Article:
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List Of U.S. Military Vehicles By Supply Catalog Designation
This is the G-series
G-series
List of U.S. military vehicles by supply catalog designation. The U.S. Army
U.S. Army
Ordnance Corps Supply Catalog used an alpha-numeric system, based on a Standard Nomenclature List
Standard Nomenclature List
from about the mid-1920s to about 1958, in which the G-series
G-series
numbers were designated to represent the various U.S. military vehicles and directly related materiel. These designations represent vehicles, modules, parts, and catalogs for supply and repair purposes. There can be numerous volumes, changes, and updates under each designation. Generally, the G-series
G-series
codes tended to group together "families" of vehicles that were similar in terms of their engine, transmission, drive train and chassis, but have external differences
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G (number)
Graham's number
Graham's number
is an enormous number that arises as an upper bound on the answer of a problem in the mathematical field of Ramsey theory. It is named after mathematician Ronald Graham, who used the number as a simplified explanation of the upper bounds of the problem he was working on in conversations with popular science writer Martin Gardner. Gardner later described the number in Scientific American
Scientific American
in 1977, introducing it to the general public. At the time of its introduction, it was the largest specific positive integer ever to have been used in a published mathematical proof. The number was published in the 1980 Guinness Book of World Records, adding to its popular interest
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Caterpillar D6
The Caterpillar D6
Caterpillar D6
track-type tractor is a medium bulldozer manufactured by Caterpillar Inc.
Caterpillar Inc.
with a nominal operating weight of 18 tons. The military versions were classified as the SNL G152 medium tractor, under the G-numbers
G-numbers
classification system used for army tractors.[1]Contents1 D6 Version history1.1 Dozer blades 1.2 Rear equipment2 See also 3 References 4 External linksD6 Version history[edit]Side View of a Caterpillar D6MThe D6 started out in 1935 as the RD6, fitted with a 3-cylinder 45 hp D6600 engine. The numbering was changed to the D6 in 1937.[2] Caterpillar first introduced the entirely new D6 in 1941 with the 4R & 5R series
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M2 Light Tank
The M2 light tank, officially Light Tank, M2, was an American pre- World War II
World War II
light tank which saw limited use during World War II. The most common model, the M2A4, was equipped with one 37 mm (1.5 in) M5 gun and five .30 cal M1919 Browning machine guns. It was originally developed from the prototype T2 tank
T2 tank
built by Rock Island Arsenal, which had a Vickers-type leaf spring suspension. The suspension was replaced by the superior vertical volute system in the T2E1 series of 1935. This was put into production with minor modifications as the M2A1 in 1936, with ten produced. The main pre-war version was the M2A2, with 239 produced, becoming the main tank in the US Army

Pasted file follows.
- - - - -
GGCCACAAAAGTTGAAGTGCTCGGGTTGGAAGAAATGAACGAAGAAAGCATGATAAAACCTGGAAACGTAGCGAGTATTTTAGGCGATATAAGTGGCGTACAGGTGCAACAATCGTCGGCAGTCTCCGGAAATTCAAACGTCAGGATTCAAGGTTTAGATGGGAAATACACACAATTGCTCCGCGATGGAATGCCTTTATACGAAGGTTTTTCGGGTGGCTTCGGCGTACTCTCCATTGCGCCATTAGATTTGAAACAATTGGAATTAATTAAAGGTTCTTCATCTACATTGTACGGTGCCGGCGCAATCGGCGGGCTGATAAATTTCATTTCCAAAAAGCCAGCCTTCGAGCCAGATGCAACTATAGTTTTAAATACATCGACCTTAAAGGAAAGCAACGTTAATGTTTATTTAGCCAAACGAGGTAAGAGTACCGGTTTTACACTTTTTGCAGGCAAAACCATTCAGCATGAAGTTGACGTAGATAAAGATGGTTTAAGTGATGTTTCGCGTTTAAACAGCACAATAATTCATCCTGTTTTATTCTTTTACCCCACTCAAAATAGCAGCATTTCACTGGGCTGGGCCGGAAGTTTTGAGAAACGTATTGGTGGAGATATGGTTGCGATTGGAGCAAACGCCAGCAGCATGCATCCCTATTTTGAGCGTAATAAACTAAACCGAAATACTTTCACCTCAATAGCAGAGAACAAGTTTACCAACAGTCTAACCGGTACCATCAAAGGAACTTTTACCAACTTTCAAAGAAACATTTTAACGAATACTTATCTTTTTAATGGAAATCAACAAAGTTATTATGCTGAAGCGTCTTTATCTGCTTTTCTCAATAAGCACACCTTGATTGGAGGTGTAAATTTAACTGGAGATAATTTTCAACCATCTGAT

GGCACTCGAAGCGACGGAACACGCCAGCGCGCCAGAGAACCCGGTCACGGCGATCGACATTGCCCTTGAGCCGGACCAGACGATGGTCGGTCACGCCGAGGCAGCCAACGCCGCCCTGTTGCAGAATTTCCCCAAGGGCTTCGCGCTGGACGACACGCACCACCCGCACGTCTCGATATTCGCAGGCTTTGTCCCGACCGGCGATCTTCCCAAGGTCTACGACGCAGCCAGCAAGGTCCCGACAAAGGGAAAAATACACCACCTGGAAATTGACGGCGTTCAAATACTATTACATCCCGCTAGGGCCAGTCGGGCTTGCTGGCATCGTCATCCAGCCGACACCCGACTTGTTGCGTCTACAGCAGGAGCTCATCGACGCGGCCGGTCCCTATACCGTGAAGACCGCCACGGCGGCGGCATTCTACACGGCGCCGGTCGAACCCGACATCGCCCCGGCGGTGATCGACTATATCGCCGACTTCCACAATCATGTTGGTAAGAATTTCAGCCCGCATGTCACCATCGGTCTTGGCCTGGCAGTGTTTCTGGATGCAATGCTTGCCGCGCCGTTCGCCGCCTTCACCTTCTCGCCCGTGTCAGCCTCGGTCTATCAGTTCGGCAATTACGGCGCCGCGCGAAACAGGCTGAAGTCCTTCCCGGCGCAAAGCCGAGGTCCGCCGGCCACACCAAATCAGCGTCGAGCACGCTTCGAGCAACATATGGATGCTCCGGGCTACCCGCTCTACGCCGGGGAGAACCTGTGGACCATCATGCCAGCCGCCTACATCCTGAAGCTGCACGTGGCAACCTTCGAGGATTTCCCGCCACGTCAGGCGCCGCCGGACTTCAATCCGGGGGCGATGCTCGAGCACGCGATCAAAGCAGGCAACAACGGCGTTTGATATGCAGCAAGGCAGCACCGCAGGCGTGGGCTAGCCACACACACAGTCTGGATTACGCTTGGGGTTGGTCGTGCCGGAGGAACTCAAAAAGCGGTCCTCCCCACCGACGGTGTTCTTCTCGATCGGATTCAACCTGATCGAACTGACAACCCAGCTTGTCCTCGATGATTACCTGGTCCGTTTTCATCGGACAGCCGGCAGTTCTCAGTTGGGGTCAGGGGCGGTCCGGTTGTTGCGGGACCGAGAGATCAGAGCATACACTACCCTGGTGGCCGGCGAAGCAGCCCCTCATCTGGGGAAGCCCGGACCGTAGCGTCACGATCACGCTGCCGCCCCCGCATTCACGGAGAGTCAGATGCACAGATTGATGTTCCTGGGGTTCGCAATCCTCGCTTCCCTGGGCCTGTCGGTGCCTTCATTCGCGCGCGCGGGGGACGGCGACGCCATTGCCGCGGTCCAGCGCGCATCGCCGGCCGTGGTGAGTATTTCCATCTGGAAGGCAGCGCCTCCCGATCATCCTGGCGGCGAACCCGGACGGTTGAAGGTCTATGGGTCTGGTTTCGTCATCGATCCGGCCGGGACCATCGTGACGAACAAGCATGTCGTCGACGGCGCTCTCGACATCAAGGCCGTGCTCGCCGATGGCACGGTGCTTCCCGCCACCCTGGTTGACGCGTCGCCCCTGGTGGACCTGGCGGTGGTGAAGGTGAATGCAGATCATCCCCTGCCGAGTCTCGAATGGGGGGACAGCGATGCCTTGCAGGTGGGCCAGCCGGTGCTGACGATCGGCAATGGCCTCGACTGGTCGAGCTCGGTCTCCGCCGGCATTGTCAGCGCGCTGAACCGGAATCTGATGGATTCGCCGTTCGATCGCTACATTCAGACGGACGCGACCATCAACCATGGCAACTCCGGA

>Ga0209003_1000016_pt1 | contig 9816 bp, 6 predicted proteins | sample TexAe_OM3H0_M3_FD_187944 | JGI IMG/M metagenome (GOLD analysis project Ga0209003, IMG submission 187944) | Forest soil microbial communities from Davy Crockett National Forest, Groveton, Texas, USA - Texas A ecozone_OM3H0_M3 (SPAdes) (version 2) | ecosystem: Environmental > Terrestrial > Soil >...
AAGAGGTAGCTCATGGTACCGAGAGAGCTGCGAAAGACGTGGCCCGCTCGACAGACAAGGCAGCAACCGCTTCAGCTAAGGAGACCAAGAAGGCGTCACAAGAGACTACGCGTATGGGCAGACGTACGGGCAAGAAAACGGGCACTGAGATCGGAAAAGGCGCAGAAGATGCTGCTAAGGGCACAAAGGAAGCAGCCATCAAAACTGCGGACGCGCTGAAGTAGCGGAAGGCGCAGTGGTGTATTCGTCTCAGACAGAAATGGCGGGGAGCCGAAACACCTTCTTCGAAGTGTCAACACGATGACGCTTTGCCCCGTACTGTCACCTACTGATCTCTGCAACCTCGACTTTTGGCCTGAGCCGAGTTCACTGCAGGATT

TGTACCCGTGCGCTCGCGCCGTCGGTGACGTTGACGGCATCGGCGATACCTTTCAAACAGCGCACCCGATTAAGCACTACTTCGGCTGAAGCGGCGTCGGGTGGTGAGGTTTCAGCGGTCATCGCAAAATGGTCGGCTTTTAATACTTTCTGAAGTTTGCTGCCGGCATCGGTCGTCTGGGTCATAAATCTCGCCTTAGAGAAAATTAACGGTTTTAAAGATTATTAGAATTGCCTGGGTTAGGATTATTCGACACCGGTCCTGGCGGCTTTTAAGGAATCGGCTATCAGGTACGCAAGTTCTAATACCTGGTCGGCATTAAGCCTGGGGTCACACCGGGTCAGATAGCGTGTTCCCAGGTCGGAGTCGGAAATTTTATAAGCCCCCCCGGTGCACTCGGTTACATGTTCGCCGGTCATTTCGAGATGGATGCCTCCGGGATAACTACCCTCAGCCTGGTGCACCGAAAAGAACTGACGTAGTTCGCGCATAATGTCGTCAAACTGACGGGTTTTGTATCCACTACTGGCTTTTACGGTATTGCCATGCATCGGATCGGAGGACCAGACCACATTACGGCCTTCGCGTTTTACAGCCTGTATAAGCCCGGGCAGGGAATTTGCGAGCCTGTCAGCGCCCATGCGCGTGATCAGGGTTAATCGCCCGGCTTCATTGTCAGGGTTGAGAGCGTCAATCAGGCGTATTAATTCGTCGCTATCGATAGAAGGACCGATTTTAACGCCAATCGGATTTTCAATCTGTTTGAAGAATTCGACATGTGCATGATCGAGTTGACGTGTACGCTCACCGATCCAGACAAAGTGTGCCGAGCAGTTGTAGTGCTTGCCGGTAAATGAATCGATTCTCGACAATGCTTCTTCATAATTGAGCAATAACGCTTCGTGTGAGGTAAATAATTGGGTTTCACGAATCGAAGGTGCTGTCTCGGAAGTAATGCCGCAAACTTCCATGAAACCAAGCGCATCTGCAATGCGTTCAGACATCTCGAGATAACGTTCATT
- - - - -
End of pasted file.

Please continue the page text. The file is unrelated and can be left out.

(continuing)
US Army
infantry units in the pre-world-war-II period. The Spanish Civil War showed that tanks armed only with machine guns were ineffective. This led to the M2A4 with a 37 mm gun as the main armament
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U.S. Convertible Systems Inc
John Walter Christie (May 6, 1865 – January 11, 1944) was an American engineer and inventor.[1] He is best known for developing the Christie suspension
Christie suspension
system used in a number of World War II-era tank designs, most notably the Soviet BT and T-34[2] series, and the British Covenanter and Crusader Cruiser tanks, as well as the Comet heavy cruiser tank.[3]Contents1 Early life and career 2 Later innovations and bureaucratic frustrations 3 Dealings with foreign governments 4 Later life and work 5 See also 6 References 7 Further reading 8 External linksEarly life and career[edit] Christie was born in the Campbell-Christie House
Campbell-Christie House
in New Milford, New Jersey on May 6, 1865. He started working at the age of sixteen at the Delamater Iron Works while taking classes at the Cooper Union
Cooper Union
in New York City
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Allis-Chalmers
Allis-Chalmers
Allis-Chalmers
was a U.S. manufacturer of machinery for various industries. Its business lines included agricultural equipment, construction equipment, power generation and power transmission equipment, and machinery for use in industrial settings such as factories, flour mills, sawmills, textile mills, steel mills, refineries, mines, and ore mills. The first Allis-Chalmers
Allis-Chalmers
Company was formed in 1901 as an amalgamation of the Edward P. Allis
Edward P. Allis
Company (steam engines and mill equipment), Fraser & Chalmers (mining and ore milling equipment), the Gates Iron Works
Gates Iron Works
(rock and cement milling equipment), and the industrial business line of the Dickson Manufacturing Company (engines and compressors). It was reorganized in 1912 as the Allis-Chalmers
Allis-Chalmers
Manufacturing Company
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International Harvester
The International Harvester
International Harvester
Company (abbreviated first IHC and later IH) was a United States manufacturer of agricultural machinery, construction equipment, trucks, and household and commercial products. Its successor is Navistar International. In 1902, J.P. Morgan
J.P. Morgan
merged the McCormick Harvesting Machine Company and Deering Harvester Company, along with three smaller agricultural equipment firms, to form International Harvester. In 1985, International Harvester
International Harvester
sold off most of its agricultural division to Tenneco, Inc., which merged it into its subsidiary J.I. Case under the Case IH
Case IH
brand
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General Motors
General Motors
General Motors
Company,[1] commonly abbreviated as GM, is an American multinational corporation headquartered in Detroit
Detroit
that designs, manufactures, markets, and distributes vehicles and vehicle parts, and sells financial services. With global headquarters in Detroit's Renaissance Center, GM manufactures cars and trucks in 35 countries. In 2008, 8.35 million[6] GM cars and trucks were sold globally under various brands. GM reached the milestone of selling 10 million vehicles in 2016.[7] Current auto brands are Buick, Cadillac, Chevrolet, GMC, Holden, and Wuling. Former GM automotive brands include Daewoo, McLaughlin, Oakland, Oldsmobile, Pontiac, Hummer, Saab, Saturn, as well as Vauxhall and Opel, which were bought by Groupe PSA